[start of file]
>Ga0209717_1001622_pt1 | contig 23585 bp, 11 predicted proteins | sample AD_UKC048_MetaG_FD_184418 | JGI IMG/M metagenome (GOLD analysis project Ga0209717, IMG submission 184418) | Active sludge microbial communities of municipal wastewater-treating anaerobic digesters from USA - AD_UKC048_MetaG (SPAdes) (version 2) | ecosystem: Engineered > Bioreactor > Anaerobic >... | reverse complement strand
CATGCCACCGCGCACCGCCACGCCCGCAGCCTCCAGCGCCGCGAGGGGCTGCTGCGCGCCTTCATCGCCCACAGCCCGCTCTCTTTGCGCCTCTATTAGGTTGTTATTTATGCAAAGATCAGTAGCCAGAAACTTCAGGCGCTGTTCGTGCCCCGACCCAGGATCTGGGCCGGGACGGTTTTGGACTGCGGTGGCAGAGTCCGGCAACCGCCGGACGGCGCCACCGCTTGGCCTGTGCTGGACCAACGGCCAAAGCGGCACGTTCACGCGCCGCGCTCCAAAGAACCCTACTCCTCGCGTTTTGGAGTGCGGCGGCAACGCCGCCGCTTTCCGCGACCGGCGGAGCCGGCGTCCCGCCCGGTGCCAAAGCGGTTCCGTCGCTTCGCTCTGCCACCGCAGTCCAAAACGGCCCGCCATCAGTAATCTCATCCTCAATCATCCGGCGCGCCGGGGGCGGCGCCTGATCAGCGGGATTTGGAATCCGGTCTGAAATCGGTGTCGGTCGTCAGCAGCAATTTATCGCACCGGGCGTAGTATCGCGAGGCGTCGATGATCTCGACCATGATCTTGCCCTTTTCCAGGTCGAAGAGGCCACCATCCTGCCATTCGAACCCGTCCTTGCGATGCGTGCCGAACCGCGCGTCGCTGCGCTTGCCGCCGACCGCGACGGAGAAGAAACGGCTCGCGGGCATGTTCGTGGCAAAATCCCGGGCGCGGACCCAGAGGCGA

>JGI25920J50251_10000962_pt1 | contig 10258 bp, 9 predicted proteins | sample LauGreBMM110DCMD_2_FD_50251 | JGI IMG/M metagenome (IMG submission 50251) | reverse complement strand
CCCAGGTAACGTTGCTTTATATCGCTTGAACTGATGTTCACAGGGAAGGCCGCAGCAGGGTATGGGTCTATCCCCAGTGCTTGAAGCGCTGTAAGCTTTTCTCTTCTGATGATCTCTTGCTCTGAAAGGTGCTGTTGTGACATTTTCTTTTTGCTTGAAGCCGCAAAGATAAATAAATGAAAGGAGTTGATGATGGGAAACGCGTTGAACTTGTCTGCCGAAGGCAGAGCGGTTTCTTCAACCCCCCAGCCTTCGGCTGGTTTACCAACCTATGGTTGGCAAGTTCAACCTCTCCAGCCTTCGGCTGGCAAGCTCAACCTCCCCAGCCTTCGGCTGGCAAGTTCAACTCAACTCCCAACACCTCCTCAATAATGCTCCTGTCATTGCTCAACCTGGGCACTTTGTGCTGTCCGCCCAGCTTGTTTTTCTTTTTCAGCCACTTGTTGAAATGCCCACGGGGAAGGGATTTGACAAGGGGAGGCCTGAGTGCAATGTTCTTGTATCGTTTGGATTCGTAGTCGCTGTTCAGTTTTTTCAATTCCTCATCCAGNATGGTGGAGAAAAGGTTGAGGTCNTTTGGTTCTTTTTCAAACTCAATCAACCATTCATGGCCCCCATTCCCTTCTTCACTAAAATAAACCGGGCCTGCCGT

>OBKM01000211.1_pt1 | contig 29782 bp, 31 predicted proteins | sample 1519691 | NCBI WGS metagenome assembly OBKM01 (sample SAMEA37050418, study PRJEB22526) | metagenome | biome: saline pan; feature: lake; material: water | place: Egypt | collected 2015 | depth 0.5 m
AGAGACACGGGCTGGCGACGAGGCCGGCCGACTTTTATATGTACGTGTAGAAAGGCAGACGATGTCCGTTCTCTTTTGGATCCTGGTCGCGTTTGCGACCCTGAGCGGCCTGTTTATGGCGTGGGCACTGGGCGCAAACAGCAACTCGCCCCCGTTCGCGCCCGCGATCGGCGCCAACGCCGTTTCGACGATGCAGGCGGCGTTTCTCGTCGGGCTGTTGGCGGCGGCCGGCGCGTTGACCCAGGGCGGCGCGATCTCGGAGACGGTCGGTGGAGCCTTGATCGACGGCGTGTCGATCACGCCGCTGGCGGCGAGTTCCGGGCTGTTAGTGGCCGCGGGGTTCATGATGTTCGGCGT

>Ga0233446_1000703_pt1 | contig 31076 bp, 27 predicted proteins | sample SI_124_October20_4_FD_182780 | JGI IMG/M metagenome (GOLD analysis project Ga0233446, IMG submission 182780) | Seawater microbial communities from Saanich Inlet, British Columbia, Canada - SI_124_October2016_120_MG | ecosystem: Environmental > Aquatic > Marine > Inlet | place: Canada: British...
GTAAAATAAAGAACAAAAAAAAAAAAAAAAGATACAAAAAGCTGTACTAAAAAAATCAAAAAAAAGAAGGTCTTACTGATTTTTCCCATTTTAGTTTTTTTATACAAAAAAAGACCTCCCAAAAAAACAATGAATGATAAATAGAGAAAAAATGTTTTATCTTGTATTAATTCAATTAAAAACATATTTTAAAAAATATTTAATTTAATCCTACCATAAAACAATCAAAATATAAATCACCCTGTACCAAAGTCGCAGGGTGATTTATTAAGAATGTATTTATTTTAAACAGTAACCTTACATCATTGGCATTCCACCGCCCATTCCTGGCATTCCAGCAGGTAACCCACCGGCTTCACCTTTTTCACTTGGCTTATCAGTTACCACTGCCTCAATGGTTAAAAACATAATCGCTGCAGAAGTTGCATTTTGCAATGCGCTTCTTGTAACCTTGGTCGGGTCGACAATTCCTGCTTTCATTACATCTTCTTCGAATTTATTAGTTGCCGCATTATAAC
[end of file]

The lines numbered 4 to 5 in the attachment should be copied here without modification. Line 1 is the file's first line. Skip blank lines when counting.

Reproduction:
CCCAGGTAACGTTGCTTTATATCGCTTGAACTGATGTTCACAGGGAAGGCCGCAGCAGGGTATGGGTCTATCCCCAGTGCTTGAAGCGCTGTAAGCTTTTCTCTTCTGATGATCTCTTGCTCTGAAAGGTGCTGTTGTGACATTTTCTTTTTGCTTGAAGCCGCAAAGATAAATAAATGAAAGGAGTTGATGATGGGAAACGCGTTGAACTTGTCTGCCGAAGGCAGAGCGGTTTCTTCAACCCCCCAGCCTTCGGCTGGTTTACCAACCTATGGTTGGCAAGTTCAACCTCTCCAGCCTTCGGCTGGCAAGCTCAACCTCCCCAGCCTTCGGCTGGCAAGTTCAACTCAACTCCCAACACCTCCTCAATAATGCTCCTGTCATTGCTCAACCTGGGCACTTTGTGCTGTCCGCCCAGCTTGTTTTTCTTTTTCAGCCACTTGTTGAAATGCCCACGGGGAAGGGATTTGACAAGGGGAGGCCTGAGTGCAATGTTCTTGTATCGTTTGGATTCGTAGTCGCTGTTCAGTTTTTTCAATTCCTCATCCAGNATGGTGGAGAAAAGGTTGAGGTCNTTTGGTTCTTTTTCAAACTCAATCAACCATTCATGGCCCCCATTCCCTTCTTCACTAAAATAAACCGGGCCTGCCGT

>OBKM01000211.1_pt1 | contig 29782 bp, 31 predicted proteins | sample 1519691 | NCBI WGS metagenome assembly OBKM01 (sample SAMEA37050418, study PRJEB22526) | metagenome | biome: saline pan; feature: lake; material: water | place: Egypt | collected 2015 | depth 0.5 m